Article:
May 23, 2019

Colorado Supreme Court: Trial Court Should Afford Great Weight to Sex Offender Management Board’s Screening Tool Before Classifying Defendant as Sexually Violent Predator

The Colorado Supreme Court issued its opinion in Allen v. People on Monday, July 1, 2013.

Sexually Violent Predator—CRS § 18-3-414.5(1)(a)(IV)—Risk Assessment Screening Instrument.

The Supreme Court upheld the court of appeals’ decision affirming petitioner’s designation as a sexually violent predator under CRS § 18-3-414.5(1)(a)(IV). The Court held that although the trial court makes the ultimate designation, it should give substantial deference to the Sex Offender Management Board’s scored risk assessment screening instrument. A trial court that deviates from the results of a scored risk assessment screening instrument must make specific findings to demonstrate the necessity of its deviation.

Summary and full case available here.

Colorado Supreme Court: Juvenile Justice System is Separate Statutory Framework from Adult Criminal Justice System and Provisions Are Not Interchangeable

The Colorado Supreme Court issued its opinion in In re People in the Interest of W.P. on Monday, February 11, 2013.

Competency to Proceed in the Juvenile Justice System—Availability of Second Competency Evaluation as of Right—Indigent Alleged Juvenile Offender—Rule Discharged.

In this original proceeding, the Supreme Court considered whether an indigent alleged juvenile offender was entitled as of right to a second competency evaluation at state expense. Two days after W.P.’s arrest on allegations of sexual assault on a child, and one day after the juvenile division of the Adams County District Court appointed a public defender to represent him, the court ordered W.P. to undergo a competency evaluation at state expense. After receiving the evaluation report, the court made a preliminary finding that W.P. was competent to proceed in the case. Citing ongoing concerns about her client’s mental health, the public defender objected, requesting a competency hearing pursuant to CRS § 19-2-1302(2) of the Colorado Children’s Code and filing a motion for a second competency evaluation at state expense pursuant to CRS §§ 16-8.5-106 and -107 of the Colorado Code of Criminal Procedure. At the motion hearing, the public defender stated that “[b]ecause the juvenile code is silent, they are referring to the adult code,” which entitles a criminal defendant to a second competency evaluation at state expense. Concluding that the Children’s Code was “specifically silent on that issue,” the district court determined that the adult competency provisions did not apply to this case.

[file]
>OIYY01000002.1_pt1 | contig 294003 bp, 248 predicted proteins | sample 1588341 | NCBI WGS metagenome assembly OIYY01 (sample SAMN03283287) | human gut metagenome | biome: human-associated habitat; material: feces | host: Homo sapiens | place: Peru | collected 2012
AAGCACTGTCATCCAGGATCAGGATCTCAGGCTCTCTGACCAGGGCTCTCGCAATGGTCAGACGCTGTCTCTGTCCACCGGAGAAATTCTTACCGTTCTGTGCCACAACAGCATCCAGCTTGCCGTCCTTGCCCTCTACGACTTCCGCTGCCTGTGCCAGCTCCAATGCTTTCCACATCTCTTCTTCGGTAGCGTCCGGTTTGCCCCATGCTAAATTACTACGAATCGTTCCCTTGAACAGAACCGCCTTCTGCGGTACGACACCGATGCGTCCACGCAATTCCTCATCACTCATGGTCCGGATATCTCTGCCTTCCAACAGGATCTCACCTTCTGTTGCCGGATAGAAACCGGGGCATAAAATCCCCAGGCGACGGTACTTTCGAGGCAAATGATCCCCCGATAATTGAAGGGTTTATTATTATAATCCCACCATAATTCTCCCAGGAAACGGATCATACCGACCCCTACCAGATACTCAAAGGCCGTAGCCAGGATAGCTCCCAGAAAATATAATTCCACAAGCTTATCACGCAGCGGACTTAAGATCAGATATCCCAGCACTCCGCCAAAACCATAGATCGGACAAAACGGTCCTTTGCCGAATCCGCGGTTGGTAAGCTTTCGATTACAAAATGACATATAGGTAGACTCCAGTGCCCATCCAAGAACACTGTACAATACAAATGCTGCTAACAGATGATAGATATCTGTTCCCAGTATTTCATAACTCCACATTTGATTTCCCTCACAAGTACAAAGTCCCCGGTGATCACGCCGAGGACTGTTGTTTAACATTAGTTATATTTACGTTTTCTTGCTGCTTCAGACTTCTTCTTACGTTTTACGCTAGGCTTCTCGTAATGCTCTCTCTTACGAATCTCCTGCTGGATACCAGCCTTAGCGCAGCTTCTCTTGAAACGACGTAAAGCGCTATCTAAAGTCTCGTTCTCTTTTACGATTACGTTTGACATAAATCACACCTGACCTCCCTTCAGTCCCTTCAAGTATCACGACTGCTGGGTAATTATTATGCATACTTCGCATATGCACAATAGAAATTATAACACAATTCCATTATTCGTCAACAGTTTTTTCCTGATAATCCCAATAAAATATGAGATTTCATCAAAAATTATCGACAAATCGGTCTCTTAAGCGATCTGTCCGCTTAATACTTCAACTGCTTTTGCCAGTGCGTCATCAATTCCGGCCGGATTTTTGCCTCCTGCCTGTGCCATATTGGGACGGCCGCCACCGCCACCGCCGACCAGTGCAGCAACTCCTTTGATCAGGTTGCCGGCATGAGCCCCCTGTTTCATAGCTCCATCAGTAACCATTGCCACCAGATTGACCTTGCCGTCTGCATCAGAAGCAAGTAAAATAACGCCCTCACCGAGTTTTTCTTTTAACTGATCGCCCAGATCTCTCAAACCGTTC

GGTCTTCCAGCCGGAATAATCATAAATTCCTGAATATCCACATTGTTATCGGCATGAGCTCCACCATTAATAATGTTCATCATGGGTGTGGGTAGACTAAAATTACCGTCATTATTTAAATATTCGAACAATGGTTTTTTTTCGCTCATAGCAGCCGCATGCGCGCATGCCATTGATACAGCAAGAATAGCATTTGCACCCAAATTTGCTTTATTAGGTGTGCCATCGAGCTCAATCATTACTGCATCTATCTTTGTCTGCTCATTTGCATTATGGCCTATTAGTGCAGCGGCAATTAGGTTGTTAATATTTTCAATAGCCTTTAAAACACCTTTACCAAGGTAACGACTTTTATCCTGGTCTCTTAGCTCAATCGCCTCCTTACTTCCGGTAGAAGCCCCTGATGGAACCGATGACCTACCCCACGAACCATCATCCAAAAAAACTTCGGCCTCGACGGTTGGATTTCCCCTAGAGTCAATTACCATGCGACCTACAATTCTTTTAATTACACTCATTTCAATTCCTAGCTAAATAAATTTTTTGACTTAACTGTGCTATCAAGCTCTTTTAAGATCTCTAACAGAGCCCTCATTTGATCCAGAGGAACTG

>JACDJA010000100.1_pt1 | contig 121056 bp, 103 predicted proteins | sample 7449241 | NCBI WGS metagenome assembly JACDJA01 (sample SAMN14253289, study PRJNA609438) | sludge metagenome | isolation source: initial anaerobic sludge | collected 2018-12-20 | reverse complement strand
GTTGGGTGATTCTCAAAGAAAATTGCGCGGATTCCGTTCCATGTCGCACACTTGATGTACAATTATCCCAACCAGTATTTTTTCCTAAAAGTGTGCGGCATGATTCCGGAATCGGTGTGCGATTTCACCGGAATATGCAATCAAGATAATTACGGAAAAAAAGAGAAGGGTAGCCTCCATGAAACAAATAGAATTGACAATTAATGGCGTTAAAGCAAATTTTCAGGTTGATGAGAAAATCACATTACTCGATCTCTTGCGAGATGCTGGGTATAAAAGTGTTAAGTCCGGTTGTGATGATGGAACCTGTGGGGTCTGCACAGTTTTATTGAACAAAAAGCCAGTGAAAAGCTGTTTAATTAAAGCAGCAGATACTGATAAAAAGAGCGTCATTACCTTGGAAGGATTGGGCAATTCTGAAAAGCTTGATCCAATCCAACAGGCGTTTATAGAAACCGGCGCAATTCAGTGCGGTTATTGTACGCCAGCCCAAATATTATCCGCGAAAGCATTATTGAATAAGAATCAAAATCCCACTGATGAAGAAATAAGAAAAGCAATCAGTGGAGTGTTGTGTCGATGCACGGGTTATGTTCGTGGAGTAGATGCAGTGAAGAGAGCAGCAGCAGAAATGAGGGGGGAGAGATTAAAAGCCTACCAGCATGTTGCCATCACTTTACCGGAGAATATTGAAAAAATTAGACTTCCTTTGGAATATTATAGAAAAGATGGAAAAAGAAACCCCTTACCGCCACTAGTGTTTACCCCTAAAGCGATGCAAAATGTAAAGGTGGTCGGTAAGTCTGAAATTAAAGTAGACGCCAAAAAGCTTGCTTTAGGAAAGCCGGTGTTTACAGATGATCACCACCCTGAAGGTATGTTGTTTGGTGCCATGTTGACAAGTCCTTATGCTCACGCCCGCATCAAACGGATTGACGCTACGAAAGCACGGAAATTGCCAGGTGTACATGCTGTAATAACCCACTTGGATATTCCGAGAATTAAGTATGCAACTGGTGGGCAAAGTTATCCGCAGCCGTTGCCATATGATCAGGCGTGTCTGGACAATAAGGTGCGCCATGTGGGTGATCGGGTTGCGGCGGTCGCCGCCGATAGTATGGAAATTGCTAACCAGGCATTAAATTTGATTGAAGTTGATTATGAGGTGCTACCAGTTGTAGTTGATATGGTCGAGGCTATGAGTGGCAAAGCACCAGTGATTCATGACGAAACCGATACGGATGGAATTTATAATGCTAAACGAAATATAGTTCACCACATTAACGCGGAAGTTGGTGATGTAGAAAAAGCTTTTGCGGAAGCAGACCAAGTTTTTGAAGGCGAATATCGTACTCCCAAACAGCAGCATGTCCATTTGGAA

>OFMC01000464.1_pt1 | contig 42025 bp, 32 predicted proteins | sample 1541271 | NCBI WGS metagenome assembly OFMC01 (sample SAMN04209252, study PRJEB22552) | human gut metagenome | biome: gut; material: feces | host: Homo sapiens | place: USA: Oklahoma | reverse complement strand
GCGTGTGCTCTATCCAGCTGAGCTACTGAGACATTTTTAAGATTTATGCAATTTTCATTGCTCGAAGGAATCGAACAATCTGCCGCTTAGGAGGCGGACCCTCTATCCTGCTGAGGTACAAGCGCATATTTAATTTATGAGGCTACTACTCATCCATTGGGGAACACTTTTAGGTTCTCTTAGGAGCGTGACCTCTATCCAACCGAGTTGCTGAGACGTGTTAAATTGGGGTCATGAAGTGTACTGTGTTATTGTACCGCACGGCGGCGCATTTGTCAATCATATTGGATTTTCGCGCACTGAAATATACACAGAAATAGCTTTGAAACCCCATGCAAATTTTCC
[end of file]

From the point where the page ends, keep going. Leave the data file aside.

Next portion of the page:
The Court held that the district court did not abuse its discretion when it denied the public defender’s request for a second competency evaluation pursuant to CRS §§ 16-8.5-106 and -107, because these adult competency provisions do not apply in juvenile justice proceedings either explicitly or by implication. The Court concluded the General Assembly created two distinct competency frameworks: (1) promoting the criminal justice system’s goal of just punishment; and (2) advancing the juvenile justice system’s goal of appropriately sanctioning juvenile offenders, taking into consideration their own and society’s best interests. The juvenile competency provisions require a court to order an evaluation at any stage of the proceedings if it develops doubts about the alleged juvenile offender’s competency that are not satisfied by available information. The Court discharged the rule and returned the case to the district court for further proceedings.

Summary and full case available here.